Hard-won wisdom fills this small book: How to create a team, place, or company that is productive. First published 20 years ago, and updated once since then, copies of it have quietly served as a guru for many start ups and successful projects in Silicon Valley. Neither academic nor faddish, two veteran consultant authors offer real intelligence. This book has totally informed how I do projects. I learned about the myth of overtime, the need for closure and ceremonies, how teams jell, and why everyone should and can have a window. I first read it decades ago and re-read it every time I embark on anything involving more than one person and several years of my life. Unlike a lot of management lore, it is aimed at the project level (where I want to be) rather than the large organization. The message in the book touts productivity, without ever mentioning the dreary idea of time management. It's more about optimizing people, and thus the title, Peopleware.I've posted before about teamwork and invisible work, and Peopleware is all over this stuff. Here's an anecdote Kelly cites from the book:
I was teaching an in-house design course some years ago, when one of the upper managers buttonholed me to request that I assess some of the people in the course (his project staff). He was particularly curious about one woman. It was obvious he had his doubts about her: "I don't quite see what she adds to a project -- she's not a great developer or tester or much of anything." With a little investigation, I turned up this intriguing fact: During her twelve years at the company, the woman in question had never worked on a project that had been anything other than a huge success. It wasn't obvious what she was adding, but projects always succeeded when she was around. After watching her in class for a week and talking to some of her co-workers, I came to the conclusion that she was a superb catalyst. Teams naturally jelled better when she was there. She helped people communicate with each other and get along. Projects were more fun when she was part of them. When I tried to explain this idea to the manager, I struck out. He just didn't recognize the role of catalyst as essential to a project.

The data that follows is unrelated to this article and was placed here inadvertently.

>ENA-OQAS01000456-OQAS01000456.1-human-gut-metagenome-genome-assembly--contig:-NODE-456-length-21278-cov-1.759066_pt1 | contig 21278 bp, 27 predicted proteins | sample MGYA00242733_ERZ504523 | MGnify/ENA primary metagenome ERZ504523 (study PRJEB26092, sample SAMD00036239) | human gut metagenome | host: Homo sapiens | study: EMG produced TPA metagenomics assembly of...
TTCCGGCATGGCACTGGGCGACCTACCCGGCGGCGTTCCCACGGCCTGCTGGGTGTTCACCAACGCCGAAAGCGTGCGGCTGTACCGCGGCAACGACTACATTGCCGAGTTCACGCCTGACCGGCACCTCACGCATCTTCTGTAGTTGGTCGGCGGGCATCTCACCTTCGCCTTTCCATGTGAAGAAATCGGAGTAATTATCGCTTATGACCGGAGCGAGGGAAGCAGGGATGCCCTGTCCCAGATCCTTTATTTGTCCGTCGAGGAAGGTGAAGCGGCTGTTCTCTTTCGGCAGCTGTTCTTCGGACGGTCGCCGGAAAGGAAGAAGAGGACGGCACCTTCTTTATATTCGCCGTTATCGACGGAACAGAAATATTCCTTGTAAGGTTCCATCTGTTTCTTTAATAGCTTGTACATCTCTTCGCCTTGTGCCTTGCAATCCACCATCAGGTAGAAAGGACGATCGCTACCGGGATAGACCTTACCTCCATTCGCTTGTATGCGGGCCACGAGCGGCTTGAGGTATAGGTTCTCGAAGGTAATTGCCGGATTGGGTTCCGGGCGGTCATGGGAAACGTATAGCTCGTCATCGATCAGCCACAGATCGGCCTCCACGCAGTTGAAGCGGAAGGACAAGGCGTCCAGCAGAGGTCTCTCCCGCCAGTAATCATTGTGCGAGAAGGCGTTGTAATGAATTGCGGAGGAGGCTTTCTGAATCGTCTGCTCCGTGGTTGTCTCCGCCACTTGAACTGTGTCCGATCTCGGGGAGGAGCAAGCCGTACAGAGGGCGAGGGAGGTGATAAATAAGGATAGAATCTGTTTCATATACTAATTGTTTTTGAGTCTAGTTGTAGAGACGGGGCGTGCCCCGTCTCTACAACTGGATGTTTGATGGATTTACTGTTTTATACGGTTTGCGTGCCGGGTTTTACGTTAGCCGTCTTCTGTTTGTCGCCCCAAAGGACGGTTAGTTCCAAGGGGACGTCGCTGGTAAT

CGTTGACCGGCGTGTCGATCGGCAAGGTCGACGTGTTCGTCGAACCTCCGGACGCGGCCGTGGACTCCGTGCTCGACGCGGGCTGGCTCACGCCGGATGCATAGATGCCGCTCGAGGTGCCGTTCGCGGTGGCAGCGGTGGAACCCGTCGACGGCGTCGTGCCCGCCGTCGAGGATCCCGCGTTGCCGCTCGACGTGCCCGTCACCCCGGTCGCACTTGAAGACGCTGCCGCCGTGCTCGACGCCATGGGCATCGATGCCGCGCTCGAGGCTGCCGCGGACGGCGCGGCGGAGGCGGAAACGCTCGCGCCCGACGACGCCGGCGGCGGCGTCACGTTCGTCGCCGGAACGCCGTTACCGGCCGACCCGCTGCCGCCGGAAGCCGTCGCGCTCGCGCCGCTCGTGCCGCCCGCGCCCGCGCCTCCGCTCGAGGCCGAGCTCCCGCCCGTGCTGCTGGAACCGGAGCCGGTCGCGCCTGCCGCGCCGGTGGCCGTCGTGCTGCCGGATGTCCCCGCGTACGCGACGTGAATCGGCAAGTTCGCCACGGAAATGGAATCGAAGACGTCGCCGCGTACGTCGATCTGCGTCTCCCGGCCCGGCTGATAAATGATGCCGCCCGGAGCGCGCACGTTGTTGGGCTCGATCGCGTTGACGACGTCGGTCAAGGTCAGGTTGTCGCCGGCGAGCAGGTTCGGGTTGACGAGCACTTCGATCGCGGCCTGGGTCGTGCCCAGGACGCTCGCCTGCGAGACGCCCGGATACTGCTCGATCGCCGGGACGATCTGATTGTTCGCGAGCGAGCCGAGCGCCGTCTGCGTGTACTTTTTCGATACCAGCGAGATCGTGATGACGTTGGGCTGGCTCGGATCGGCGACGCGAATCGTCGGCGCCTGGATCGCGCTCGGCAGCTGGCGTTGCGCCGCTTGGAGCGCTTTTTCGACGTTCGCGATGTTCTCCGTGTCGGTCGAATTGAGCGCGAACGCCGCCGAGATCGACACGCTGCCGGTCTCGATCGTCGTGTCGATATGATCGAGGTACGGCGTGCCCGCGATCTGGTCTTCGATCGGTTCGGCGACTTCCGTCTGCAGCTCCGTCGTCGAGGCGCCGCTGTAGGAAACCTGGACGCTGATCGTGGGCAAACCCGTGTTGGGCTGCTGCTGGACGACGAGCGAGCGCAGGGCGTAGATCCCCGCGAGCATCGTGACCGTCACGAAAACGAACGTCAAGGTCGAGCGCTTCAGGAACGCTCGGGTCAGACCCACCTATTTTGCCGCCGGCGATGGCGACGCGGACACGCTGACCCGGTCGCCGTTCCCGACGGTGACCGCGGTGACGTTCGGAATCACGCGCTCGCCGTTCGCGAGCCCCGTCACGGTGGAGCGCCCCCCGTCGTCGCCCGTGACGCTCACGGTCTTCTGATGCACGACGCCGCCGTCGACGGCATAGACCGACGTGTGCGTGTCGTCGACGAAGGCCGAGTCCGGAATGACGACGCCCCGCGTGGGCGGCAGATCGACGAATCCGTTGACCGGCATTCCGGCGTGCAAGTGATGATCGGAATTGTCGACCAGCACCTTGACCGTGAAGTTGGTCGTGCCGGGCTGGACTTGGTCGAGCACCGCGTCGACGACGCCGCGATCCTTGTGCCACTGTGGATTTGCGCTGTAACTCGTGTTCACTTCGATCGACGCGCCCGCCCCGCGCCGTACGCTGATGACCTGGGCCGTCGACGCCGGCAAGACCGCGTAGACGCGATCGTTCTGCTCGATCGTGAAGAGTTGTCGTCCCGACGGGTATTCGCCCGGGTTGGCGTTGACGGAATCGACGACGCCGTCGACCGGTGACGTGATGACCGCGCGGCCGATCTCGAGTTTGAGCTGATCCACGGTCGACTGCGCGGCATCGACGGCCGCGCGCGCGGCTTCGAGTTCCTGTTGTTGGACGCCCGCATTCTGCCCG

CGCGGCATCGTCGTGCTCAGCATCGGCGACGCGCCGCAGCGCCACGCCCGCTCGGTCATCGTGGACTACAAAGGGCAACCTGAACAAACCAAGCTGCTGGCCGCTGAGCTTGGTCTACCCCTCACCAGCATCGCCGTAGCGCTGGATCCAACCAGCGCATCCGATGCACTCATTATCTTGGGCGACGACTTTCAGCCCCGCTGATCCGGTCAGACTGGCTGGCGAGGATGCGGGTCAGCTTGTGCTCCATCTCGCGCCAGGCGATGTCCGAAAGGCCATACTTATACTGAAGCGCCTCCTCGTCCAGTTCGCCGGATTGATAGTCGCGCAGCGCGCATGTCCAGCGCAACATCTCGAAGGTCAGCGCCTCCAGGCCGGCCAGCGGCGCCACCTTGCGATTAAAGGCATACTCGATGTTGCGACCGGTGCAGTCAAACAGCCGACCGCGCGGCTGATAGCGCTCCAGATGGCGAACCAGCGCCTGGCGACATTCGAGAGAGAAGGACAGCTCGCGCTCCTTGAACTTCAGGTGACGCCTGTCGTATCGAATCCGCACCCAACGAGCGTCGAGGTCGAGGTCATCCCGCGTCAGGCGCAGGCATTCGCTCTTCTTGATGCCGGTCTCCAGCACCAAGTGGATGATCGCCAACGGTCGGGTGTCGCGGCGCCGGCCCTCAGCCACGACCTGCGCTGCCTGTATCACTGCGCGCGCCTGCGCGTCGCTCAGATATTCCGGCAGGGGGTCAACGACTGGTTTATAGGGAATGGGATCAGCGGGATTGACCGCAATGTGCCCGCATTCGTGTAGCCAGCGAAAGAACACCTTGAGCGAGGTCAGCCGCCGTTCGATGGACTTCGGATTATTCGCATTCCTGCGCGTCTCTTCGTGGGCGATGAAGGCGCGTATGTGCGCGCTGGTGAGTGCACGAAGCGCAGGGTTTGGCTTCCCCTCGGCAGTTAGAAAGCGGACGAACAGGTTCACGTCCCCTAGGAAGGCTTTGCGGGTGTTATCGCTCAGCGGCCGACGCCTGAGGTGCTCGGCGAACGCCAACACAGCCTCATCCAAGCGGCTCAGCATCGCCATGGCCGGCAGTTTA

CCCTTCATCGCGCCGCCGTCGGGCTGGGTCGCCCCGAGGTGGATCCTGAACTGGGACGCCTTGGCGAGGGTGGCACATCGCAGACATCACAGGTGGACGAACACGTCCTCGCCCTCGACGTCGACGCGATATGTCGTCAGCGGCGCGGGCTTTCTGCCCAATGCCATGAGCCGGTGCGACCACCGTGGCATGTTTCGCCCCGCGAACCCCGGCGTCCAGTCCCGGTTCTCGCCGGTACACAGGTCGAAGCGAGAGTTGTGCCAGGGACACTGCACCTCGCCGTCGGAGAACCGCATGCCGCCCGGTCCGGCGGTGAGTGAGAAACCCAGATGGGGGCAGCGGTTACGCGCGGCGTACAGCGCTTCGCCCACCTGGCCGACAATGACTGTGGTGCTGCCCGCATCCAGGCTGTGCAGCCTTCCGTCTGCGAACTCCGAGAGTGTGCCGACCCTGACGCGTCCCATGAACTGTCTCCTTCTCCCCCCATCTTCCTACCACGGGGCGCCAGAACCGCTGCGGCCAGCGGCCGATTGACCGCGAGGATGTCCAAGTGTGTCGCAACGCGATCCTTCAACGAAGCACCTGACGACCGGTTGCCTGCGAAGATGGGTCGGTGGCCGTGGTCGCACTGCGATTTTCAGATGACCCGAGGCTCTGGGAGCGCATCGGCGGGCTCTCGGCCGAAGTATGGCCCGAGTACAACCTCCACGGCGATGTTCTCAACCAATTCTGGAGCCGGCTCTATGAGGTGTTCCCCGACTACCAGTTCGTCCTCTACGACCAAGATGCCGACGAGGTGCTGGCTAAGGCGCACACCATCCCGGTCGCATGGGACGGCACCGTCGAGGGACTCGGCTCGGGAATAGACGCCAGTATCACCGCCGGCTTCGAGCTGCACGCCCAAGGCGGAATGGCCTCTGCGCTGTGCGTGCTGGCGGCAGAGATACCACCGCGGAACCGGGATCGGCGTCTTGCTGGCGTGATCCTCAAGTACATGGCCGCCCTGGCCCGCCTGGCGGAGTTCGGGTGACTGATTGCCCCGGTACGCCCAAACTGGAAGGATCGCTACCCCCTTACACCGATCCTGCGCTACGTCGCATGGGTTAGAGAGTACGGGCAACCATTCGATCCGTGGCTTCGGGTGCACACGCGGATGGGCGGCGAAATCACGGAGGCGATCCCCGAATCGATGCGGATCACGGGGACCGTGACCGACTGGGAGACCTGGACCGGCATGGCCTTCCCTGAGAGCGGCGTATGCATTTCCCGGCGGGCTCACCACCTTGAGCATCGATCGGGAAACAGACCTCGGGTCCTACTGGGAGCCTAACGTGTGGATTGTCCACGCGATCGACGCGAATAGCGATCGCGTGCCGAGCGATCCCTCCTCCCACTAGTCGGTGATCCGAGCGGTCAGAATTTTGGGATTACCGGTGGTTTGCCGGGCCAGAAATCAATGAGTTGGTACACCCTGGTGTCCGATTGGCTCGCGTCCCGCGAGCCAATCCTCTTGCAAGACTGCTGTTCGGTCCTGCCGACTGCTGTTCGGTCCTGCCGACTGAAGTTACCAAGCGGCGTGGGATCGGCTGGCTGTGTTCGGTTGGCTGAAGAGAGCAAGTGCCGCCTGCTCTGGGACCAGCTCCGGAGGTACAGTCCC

Which reminds me of the need for root cause analysis of successes. At one of my previous companies, we had a big focus on root cause analysis of problems in order to avoid making them again. In itself this was laudable, but there wasn't quite the same focus on root cause analysis of success. Unless you want it to be accidental, lack of root cause analysis of success might prevent repeat performance of success by not recreating the same conditions that led to it in the first place. Not understanding the role of team members and not understanding how to diagnose team success, except in terms of org charts and job titles, can contribute to this management misstep.
I've concluded over the past few years (and it's the subject of an article I'm supposed to be writing), that project level management requires an anthropological mindset. If you aren't interested in the news from the field, and in forming conclusions from raw data from people doing the actual work, you are more likely to form erroneous or overly "easy" conclusions; you have to instead rely on standard management book guidance and act on previously filtered information that's highly likely to be biased or dangerously incomplete. Sure, every modern anthropologist admits her own biases play a role in terms of what she sees and hears. But wouldn't you, as a manager with sufficient time, rather be filtering the raw data rather than taking in someone else's biased filter? A few design and project train wrecks can be avoided by talking to the right people at the right point, when there's time to be an influence for the good.